Drought forces water restrictions in Cherokee
CHEROKEE – People living in Cherokee won’t be allowed to water their lawns and the government is discouraging restaurants from serving tap under a mandatory restriction because of the statewide drought.
Cherokee follows Tryon with a water-use cutback and Hendersonville with a call for voluntary restrictions. Farther east, Mecklenburg County this week banned lawn watering.
“Really we just wanted to have something in place for our protection,” said Shelia Hyatt, water department supervisor for the Eastern Band of Cherokee Indians. “Really, it is scary at this point.”
Western North Carolina is in an extreme drought. The region is about 10 inches below normal rainfall.
Cherokee Police and water department workers will enforce the mandatory water-use cut of 5 percent on the Qualla Boundary with civil and criminal fines.
Workers from the water department on Tuesday dredged the Oconaluftee River near the tribe’s intake plant to create a pond to catch more water. The tribe gets all of its water from the river.
The river had dropped to about 2 feet near the intake plant. It is normally about 5 feet at that spot, Hyatt said. She said the pond has helped.
Hyatt said the tribe doesn’t have a plan for getting water if the river runs dry.
“That is the next question,” she said. “We don’t have an alternate source.”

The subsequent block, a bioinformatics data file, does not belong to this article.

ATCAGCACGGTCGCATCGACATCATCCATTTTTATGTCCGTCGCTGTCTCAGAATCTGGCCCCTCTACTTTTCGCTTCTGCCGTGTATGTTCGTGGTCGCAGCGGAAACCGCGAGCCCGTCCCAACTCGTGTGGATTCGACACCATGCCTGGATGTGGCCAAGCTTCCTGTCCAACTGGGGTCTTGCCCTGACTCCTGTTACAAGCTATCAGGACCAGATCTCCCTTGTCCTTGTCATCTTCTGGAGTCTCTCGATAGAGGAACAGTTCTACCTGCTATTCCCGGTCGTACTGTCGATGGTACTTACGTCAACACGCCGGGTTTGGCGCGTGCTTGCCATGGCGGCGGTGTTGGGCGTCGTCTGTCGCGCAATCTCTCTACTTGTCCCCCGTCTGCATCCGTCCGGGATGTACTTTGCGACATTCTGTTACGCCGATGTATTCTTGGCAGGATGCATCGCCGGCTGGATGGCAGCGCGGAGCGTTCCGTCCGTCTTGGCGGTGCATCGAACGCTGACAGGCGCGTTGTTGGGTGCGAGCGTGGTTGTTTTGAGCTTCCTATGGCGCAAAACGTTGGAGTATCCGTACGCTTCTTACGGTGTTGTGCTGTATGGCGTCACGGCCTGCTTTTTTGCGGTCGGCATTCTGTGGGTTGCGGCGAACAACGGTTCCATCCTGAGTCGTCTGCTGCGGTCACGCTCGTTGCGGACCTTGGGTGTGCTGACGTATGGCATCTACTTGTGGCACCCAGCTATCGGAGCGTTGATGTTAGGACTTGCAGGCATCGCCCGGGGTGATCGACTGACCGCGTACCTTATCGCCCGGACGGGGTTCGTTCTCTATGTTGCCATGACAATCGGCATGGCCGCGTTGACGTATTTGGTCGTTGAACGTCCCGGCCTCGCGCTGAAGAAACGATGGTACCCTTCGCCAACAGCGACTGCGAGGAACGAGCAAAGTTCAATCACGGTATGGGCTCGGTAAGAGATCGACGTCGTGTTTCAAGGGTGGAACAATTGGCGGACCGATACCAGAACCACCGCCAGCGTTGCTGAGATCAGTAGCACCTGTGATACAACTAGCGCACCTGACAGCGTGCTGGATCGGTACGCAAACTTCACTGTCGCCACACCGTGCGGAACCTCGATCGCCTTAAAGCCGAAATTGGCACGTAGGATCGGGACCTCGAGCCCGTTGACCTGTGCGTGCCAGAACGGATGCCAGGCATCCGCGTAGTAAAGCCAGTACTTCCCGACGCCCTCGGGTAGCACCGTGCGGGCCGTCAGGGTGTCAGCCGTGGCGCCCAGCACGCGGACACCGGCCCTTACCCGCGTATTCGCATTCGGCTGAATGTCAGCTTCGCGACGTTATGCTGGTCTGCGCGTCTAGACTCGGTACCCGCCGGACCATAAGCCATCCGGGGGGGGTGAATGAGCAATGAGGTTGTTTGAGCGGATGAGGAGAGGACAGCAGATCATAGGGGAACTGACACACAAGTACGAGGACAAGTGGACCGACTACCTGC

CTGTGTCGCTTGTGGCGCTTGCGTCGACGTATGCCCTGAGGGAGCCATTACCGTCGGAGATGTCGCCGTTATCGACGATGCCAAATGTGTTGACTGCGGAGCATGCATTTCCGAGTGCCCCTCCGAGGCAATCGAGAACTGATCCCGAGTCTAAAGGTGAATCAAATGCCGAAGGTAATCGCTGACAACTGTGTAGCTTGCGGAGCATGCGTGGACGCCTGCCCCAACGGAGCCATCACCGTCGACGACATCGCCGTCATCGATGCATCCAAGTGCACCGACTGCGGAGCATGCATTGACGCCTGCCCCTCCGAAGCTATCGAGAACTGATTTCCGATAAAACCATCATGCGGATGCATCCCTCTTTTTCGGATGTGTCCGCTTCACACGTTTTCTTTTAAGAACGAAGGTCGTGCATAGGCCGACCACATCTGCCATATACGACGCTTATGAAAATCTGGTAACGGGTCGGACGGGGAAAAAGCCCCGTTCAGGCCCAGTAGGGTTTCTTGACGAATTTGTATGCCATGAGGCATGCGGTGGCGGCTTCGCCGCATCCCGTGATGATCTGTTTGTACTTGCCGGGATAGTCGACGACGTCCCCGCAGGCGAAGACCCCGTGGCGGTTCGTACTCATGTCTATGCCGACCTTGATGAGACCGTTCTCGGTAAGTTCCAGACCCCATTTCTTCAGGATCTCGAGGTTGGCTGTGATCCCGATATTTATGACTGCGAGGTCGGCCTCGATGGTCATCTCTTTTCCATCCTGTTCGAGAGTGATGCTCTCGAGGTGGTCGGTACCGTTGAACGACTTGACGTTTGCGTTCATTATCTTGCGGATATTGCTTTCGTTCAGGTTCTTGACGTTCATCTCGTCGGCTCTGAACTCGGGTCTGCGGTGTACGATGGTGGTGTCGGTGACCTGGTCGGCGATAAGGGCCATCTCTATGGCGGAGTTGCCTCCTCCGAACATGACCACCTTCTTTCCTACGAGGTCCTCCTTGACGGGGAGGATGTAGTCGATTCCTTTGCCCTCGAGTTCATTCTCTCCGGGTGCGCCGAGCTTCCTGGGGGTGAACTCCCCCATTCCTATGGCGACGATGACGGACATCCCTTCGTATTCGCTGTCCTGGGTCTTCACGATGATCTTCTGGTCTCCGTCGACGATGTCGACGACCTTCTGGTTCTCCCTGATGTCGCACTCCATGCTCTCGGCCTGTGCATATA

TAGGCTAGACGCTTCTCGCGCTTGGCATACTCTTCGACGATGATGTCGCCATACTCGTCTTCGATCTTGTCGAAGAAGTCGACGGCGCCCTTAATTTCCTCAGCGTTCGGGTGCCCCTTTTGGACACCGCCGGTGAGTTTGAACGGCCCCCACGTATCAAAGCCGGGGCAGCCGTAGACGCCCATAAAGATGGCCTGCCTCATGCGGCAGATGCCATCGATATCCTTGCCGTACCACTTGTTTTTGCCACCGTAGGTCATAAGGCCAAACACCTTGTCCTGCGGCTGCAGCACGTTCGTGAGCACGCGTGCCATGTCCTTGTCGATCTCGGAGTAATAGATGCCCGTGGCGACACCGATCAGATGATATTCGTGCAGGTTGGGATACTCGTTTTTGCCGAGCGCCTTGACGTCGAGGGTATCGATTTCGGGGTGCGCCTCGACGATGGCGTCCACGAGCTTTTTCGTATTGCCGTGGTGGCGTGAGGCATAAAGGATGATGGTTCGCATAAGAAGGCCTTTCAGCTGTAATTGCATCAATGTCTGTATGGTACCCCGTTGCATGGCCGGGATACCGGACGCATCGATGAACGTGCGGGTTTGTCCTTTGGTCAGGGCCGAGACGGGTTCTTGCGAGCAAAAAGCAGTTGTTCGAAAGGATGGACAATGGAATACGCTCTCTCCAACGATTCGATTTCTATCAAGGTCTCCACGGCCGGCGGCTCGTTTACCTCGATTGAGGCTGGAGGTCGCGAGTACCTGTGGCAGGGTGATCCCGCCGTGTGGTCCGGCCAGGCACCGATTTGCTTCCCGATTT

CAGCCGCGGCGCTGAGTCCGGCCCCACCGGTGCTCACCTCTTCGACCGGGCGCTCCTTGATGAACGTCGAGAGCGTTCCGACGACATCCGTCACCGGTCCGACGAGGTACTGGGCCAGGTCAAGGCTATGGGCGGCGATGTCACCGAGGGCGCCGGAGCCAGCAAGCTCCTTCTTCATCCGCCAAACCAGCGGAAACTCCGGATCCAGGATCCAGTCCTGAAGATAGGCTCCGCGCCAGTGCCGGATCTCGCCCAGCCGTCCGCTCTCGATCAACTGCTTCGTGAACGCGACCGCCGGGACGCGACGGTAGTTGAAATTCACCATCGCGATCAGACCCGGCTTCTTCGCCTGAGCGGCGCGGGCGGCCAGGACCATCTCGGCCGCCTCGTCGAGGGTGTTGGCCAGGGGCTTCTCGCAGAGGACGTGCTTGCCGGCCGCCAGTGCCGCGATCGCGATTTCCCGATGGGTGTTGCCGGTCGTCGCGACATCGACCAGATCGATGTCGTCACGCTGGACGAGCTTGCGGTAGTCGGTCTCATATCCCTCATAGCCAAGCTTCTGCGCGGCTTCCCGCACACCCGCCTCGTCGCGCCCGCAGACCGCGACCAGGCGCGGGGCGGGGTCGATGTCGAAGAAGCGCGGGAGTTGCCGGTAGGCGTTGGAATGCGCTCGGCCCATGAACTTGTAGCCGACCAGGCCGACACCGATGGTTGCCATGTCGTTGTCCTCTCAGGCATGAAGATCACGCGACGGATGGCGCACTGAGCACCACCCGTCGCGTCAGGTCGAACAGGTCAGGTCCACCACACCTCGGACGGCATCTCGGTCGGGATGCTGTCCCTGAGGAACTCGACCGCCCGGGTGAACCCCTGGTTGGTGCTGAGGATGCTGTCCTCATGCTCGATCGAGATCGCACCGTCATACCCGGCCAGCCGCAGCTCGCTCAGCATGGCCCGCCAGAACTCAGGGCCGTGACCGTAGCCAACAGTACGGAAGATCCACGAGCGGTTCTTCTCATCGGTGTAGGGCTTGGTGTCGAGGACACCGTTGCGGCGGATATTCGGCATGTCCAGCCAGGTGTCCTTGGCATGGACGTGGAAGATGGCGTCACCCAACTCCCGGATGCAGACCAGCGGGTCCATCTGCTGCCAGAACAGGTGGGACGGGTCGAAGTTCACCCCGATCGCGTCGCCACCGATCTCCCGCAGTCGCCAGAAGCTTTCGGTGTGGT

The tribe has 2,000 customers on the Cherokee Indian Reservation and along U.S. 441 off the boundary.
The water restrictions had not stopped business at Harrah’s Cherokee Casino, one of the region’s largest employers.
Casino spokeswoman Susan Angel said Harrah’s last week started cutting back on water usage when the tribe called for a voluntary restriction.
She said workers are using creek water instead of city water for irrigation. The move is saving 4,000 gallons a week. The fountain in front of the casino has been turned off as well as the one inside the hotel lobby.
Guests are provided bottle water if they ask for it. Water is not being preset at tables inside the casino’s restaurants.
“We are doing business as usual,” she said
Water restrictions in Cherokee include:
• Watering of grass is restricted to three days out of a seven day period at two-day intervals.
• Washing paved surfaces such as streets, roads, sidewalks, driveways, garages, parking areas, and patios is restricted to three days out of a seven day period at two-day intervals. An exception will be made when procedures are necessary for sanitation or public health purposes such as eating and drinking areas.
• Use of water for the operation of ornamental fountains, artificial waterfalls, misting machines and reflecting pools is prohibited except for systems that continuously recycle water.
• Use of water for non-commercial washing or cleaning of mobile equipment including cars, trucks, trailers and boats is prohibited except at commercial car washes with a water conservation plan in place and for the cleaning of construction, emergency or public transportation vehicles if necessary.
• Serving of tap water in restaurants or food establishments is prohibited unless specifically requested by the customer.